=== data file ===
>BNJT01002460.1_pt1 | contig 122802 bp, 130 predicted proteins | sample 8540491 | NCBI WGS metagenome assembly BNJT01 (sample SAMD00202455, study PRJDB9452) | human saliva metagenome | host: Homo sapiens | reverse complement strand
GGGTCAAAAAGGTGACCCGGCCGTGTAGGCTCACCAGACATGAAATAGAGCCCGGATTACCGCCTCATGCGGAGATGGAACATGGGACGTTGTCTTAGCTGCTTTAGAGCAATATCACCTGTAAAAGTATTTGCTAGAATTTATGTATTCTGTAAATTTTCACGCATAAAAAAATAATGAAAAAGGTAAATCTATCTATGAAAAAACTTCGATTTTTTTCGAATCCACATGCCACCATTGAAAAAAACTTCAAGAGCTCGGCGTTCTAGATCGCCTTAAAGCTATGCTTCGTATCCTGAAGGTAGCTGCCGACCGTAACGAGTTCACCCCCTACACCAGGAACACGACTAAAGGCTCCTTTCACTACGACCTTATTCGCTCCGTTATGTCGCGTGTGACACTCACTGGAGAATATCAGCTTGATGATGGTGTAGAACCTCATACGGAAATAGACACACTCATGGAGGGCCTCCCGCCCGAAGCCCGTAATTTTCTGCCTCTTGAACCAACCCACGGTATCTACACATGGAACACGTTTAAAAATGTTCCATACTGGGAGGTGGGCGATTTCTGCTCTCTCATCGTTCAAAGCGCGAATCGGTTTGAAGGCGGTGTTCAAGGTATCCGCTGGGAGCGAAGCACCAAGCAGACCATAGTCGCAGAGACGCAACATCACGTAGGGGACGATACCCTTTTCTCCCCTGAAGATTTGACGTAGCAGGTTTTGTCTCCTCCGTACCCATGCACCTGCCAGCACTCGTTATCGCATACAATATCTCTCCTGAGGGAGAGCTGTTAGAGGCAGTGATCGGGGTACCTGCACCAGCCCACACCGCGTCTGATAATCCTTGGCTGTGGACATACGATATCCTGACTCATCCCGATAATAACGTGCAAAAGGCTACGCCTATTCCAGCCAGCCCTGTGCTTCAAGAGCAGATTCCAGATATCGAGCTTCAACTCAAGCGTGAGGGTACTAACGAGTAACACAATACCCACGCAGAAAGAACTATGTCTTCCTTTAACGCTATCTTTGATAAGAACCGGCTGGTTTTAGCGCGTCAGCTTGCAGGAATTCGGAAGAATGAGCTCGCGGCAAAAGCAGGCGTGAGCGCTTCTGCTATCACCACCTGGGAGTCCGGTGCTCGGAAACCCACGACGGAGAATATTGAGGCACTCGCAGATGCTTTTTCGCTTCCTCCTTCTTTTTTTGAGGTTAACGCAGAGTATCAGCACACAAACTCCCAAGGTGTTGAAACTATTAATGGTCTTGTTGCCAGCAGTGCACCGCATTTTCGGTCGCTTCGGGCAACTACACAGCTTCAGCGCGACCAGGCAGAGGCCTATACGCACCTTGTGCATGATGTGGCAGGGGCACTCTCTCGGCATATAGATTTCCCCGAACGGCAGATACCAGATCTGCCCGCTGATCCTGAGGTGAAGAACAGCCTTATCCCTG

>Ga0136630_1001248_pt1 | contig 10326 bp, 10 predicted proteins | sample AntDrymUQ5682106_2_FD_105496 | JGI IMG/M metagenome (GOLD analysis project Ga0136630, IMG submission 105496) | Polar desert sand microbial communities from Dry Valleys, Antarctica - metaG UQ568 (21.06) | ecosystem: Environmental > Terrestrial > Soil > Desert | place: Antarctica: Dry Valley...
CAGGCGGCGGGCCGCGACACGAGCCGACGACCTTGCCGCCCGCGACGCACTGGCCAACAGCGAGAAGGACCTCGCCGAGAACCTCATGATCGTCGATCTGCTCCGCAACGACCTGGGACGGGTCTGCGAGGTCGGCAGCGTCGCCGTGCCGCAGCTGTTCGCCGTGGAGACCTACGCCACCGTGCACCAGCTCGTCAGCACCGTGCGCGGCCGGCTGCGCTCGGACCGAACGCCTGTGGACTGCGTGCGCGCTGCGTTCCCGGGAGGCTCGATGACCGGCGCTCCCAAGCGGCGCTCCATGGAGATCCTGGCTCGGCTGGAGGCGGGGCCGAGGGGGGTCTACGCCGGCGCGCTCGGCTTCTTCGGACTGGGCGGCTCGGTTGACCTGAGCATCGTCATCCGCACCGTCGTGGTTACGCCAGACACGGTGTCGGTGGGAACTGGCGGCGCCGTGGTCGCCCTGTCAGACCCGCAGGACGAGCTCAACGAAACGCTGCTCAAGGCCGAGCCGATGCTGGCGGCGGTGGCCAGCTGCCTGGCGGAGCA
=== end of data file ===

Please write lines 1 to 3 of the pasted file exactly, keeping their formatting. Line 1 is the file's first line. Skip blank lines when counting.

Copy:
>BNJT01002460.1_pt1 | contig 122802 bp, 130 predicted proteins | sample 8540491 | NCBI WGS metagenome assembly BNJT01 (sample SAMD00202455, study PRJDB9452) | human saliva metagenome | host: Homo sapiens | reverse complement strand
GGGTCAAAAAGGTGACCCGGCCGTGTAGGCTCACCAGACATGAAATAGAGCCCGGATTACCGCCTCATGCGGAGATGGAACATGGGACGTTGTCTTAGCTGCTTTAGAGCAATATCACCTGTAAAAGTATTTGCTAGAATTTATGTATTCTGTAAATTTTCACGCATAAAAAAATAATGAAAAAGGTAAATCTATCTATGAAAAAACTTCGATTTTTTTCGAATCCACATGCCACCATTGAAAAAAACTTCAAGAGCTCGGCGTTCTAGATCGCCTTAAAGCTATGCTTCGTATCCTGAAGGTAGCTGCCGACCGTAACGAGTTCACCCCCTACACCAGGAACACGACTAAAGGCTCCTTTCACTACGACCTTATTCGCTCCGTTATGTCGCGTGTGACACTCACTGGAGAATATCAGCTTGATGATGGTGTAGAACCTCATACGGAAATAGACACACTCATGGAGGGCCTCCCGCCCGAAGCCCGTAATTTTCTGCCTCTTGAACCAACCCACGGTATCTACACATGGAACACGTTTAAAAATGTTCCATACTGGGAGGTGGGCGATTTCTGCTCTCTCATCGTTCAAAGCGCGAATCGGTTTGAAGGCGGTGTTCAAGGTATCCGCTGGGAGCGAAGCACCAAGCAGACCATAGTCGCAGAGACGCAACATCACGTAGGGGACGATACCCTTTTCTCCCCTGAAGATTTGACGTAGCAGGTTTTGTCTCCTCCGTACCCATGCACCTGCCAGCACTCGTTATCGCATACAATATCTCTCCTGAGGGAGAGCTGTTAGAGGCAGTGATCGGGGTACCTGCACCAGCCCACACCGCGTCTGATAATCCTTGGCTGTGGACATACGATATCCTGACTCATCCCGATAATAACGTGCAAAAGGCTACGCCTATTCCAGCCAGCCCTGTGCTTCAAGAGCAGATTCCAGATATCGAGCTTCAACTCAAGCGTGAGGGTACTAACGAGTAACACAATACCCACGCAGAAAGAACTATGTCTTCCTTTAACGCTATCTTTGATAAGAACCGGCTGGTTTTAGCGCGTCAGCTTGCAGGAATTCGGAAGAATGAGCTCGCGGCAAAAGCAGGCGTGAGCGCTTCTGCTATCACCACCTGGGAGTCCGGTGCTCGGAAACCCACGACGGAGAATATTGAGGCACTCGCAGATGCTTTTTCGCTTCCTCCTTCTTTTTTTGAGGTTAACGCAGAGTATCAGCACACAAACTCCCAAGGTGTTGAAACTATTAATGGTCTTGTTGCCAGCAGTGCACCGCATTTTCGGTCGCTTCGGGCAACTACACAGCTTCAGCGCGACCAGGCAGAGGCCTATACGCACCTTGTGCATGATGTGGCAGGGGCACTCTCTCGGCATATAGATTTCCCCGAACGGCAGATACCAGATCTGCCCGCTGATCCTGAGGTGAAGAACAGCCTTATCCCTG

>Ga0136630_1001248_pt1 | contig 10326 bp, 10 predicted proteins | sample AntDrymUQ5682106_2_FD_105496 | JGI IMG/M metagenome (GOLD analysis project Ga0136630, IMG submission 105496) | Polar desert sand microbial communities from Dry Valleys, Antarctica - metaG UQ568 (21.06) | ecosystem: Environmental > Terrestrial > Soil > Desert | place: Antarctica: Dry Valley...